Speaking of which, sometimes—especially if you ignore what GPS tells you and start wending your way down the tiny back roads, you’ll spy markers for some of these homes. By leaving the main, safe roads, you’ll also encounter some of the region’s beautiful, intimate kettle ponds.

Find your own kettle pond

Everyone knows about the Cape’s sprawling beaches, but if you’re more of a lake person, don’t fret: The Cape’s nearly 20 kettle ponds, formed by glaciers 15 years ago, are gorgeous, too, and a lovely freshwater alternative for those tired of the sea. Gull Pond and Long Pond are popular among families, but if you leave the main roads and explore logging roads and little dirt roads, says Karnasiewicz, you “won’t have the conveniences of larger ponds like parking lots or bathrooms, but you’ll have them all to yourself.” You can also, she says, “pond hop between them” if you’ve brought good walking shoes.

Go to a beach bum bar

“No summer would be complete for me without a sugary Goombay Smash at the raw bar of the Beachcomber,” in Wellfleet, says Karnasiewicz. The beach bar—one of America’s best—has been there for ages, and the point is to “drink superstrong tropical drinks at the raw bar and stand around in your bathing suit shoulder-to-shoulder with families, old drunks, college kids, and everybody.”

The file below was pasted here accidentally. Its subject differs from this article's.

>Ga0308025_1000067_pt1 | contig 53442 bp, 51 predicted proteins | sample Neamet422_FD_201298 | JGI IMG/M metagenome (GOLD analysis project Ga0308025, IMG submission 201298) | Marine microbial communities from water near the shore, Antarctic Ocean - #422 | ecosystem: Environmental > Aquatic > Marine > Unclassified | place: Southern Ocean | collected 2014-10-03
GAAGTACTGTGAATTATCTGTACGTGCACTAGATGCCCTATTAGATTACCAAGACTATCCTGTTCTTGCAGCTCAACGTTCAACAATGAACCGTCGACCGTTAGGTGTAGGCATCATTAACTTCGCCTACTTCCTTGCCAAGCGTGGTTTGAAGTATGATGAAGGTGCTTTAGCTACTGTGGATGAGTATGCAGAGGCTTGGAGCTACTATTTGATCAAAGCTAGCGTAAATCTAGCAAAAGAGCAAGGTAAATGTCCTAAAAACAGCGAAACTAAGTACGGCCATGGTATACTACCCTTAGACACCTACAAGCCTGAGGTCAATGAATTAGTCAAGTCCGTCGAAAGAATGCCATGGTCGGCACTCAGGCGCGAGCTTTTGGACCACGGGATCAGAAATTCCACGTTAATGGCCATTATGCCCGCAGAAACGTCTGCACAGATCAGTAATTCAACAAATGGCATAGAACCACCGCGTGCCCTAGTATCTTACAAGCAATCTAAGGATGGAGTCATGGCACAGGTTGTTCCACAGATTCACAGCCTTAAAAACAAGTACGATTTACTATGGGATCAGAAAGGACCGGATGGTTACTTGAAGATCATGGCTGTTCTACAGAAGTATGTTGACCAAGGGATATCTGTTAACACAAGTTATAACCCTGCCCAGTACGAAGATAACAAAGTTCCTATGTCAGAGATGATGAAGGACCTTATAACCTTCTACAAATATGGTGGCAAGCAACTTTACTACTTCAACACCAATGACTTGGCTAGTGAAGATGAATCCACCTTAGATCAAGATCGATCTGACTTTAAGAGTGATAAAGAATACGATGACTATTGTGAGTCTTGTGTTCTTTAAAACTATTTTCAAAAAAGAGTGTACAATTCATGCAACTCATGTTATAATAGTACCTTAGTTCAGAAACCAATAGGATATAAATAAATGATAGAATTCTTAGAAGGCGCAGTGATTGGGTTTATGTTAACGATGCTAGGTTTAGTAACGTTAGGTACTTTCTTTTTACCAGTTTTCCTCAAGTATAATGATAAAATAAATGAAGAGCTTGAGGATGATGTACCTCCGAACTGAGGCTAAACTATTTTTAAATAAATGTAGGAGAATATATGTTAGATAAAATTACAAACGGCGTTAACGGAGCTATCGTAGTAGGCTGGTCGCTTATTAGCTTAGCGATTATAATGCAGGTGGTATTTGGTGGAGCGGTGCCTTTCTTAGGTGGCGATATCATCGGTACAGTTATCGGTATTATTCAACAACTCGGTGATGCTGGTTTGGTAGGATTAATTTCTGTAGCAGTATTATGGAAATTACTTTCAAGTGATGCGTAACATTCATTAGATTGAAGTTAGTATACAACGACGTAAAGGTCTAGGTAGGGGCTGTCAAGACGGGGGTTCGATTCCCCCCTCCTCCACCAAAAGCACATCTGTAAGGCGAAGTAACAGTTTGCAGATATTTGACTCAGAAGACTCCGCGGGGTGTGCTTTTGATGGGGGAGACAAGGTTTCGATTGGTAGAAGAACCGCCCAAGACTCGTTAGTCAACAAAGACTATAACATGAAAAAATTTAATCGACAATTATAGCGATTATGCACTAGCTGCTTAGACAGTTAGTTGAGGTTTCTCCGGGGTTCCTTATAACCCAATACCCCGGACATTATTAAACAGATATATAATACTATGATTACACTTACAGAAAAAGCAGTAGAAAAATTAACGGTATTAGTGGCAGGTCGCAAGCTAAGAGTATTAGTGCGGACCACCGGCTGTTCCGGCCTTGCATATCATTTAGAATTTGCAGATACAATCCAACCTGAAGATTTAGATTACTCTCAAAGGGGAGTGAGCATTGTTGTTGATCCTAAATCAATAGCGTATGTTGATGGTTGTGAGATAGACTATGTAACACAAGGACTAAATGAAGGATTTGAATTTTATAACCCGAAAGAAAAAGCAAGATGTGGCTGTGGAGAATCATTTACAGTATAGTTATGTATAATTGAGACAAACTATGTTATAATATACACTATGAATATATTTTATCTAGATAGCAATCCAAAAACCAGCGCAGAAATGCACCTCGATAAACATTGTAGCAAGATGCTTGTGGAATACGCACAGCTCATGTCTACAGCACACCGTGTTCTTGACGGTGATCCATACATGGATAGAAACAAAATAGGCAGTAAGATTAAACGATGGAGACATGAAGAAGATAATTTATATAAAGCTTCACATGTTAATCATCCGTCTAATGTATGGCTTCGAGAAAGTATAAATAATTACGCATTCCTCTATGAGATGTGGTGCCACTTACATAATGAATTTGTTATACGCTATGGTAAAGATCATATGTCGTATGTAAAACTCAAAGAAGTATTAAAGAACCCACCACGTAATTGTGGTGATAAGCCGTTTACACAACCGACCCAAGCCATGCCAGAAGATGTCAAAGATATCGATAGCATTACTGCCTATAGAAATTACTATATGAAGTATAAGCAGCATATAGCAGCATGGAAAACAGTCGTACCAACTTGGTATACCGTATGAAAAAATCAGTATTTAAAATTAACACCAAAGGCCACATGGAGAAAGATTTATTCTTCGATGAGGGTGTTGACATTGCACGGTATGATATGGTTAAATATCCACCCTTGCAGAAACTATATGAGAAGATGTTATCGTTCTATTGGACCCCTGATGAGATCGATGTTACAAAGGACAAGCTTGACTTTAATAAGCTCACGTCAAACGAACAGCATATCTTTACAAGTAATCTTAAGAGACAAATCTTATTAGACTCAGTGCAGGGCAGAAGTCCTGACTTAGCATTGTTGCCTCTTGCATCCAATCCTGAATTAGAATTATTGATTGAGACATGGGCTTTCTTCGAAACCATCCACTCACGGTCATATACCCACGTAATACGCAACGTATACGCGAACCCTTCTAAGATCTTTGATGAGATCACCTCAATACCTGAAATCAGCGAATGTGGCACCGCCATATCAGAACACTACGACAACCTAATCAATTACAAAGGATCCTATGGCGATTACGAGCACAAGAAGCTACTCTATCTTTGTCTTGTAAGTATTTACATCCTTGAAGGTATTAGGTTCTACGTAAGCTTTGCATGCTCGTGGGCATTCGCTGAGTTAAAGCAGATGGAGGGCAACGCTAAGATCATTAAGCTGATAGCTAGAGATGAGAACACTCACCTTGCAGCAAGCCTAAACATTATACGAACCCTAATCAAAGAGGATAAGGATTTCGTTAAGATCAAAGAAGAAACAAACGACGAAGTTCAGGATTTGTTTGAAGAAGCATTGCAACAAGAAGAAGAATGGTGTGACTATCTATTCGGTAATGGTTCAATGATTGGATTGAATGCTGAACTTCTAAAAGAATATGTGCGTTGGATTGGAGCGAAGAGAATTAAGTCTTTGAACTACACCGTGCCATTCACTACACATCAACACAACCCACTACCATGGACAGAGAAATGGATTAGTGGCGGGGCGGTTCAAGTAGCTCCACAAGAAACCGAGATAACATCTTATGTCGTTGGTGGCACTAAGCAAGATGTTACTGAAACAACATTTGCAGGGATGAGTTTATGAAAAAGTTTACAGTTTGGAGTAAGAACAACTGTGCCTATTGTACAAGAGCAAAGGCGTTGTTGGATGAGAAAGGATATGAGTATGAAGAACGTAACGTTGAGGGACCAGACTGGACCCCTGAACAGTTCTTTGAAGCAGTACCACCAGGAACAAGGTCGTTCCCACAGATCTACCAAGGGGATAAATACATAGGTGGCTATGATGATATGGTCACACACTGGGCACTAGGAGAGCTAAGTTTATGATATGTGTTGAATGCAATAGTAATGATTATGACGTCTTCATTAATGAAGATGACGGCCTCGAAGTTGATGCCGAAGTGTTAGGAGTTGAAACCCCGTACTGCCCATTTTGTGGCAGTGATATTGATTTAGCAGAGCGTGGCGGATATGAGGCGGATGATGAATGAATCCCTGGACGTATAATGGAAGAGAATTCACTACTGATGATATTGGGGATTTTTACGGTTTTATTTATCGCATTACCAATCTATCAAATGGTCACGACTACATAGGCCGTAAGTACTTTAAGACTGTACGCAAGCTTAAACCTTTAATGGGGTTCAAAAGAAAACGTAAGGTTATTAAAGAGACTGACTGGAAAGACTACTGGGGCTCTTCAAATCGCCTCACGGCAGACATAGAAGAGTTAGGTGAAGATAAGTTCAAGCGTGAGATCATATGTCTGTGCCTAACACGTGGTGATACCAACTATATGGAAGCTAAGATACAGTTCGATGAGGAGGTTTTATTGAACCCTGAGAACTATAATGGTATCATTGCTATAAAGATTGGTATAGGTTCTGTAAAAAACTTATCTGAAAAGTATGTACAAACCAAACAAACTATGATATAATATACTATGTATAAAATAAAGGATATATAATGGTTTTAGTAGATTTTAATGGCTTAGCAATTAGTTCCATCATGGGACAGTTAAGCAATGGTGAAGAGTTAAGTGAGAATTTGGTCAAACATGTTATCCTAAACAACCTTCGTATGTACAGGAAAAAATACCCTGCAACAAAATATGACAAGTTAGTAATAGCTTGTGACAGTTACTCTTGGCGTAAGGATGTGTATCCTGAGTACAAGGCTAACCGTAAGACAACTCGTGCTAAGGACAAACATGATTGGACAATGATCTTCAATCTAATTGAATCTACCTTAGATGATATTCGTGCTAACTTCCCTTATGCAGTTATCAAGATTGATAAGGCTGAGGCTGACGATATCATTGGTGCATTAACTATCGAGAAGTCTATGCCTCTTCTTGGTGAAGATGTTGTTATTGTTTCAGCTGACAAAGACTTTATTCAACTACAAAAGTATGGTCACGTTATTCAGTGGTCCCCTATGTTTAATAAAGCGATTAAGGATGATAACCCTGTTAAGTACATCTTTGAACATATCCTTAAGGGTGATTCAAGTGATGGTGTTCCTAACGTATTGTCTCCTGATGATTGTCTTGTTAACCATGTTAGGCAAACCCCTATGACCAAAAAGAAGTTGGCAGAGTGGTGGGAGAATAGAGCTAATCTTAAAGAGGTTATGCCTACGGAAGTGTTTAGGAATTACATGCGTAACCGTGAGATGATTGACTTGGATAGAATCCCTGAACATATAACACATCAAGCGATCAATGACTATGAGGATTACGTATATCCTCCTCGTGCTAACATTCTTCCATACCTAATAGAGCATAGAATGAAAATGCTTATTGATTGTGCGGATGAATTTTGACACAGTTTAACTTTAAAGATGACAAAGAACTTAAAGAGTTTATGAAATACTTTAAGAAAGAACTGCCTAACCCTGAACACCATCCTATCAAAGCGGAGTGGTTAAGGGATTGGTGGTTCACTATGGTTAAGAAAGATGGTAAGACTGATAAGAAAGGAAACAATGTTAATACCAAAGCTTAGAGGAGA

Have one fancy meal

The Cape isn’t all fried clams and lobster rolls, though it certainly has those in spades. “For a totally different type of dining experience,” says Karnasiewicz, “if you’re getting sick of clam chowder and lobster rolls and fried clams, Ceraldi is a nice palate cleanser for a special night out.” With its seven-course prix fixe menu and setting down on an old wharf in Wellfleet, it feels, she says, “quite intimate.” Expect dishes like hay-smoked local oysters or a seared local monkfish with a lobster reduction. Sit at the bar for a better view of the chef plating and the sun setting.

Invest in a good shucker

At some point during your visit, you’re going to want to just stay at your rental, kick back with a bottle of Champagne, Muscadet, or Chablis, and plate your own local oysters or clams on a bed of ice. So come to the Cape with your own shucker—and make sure it’s a good one.

Drink artisanal rum in a bucolic setting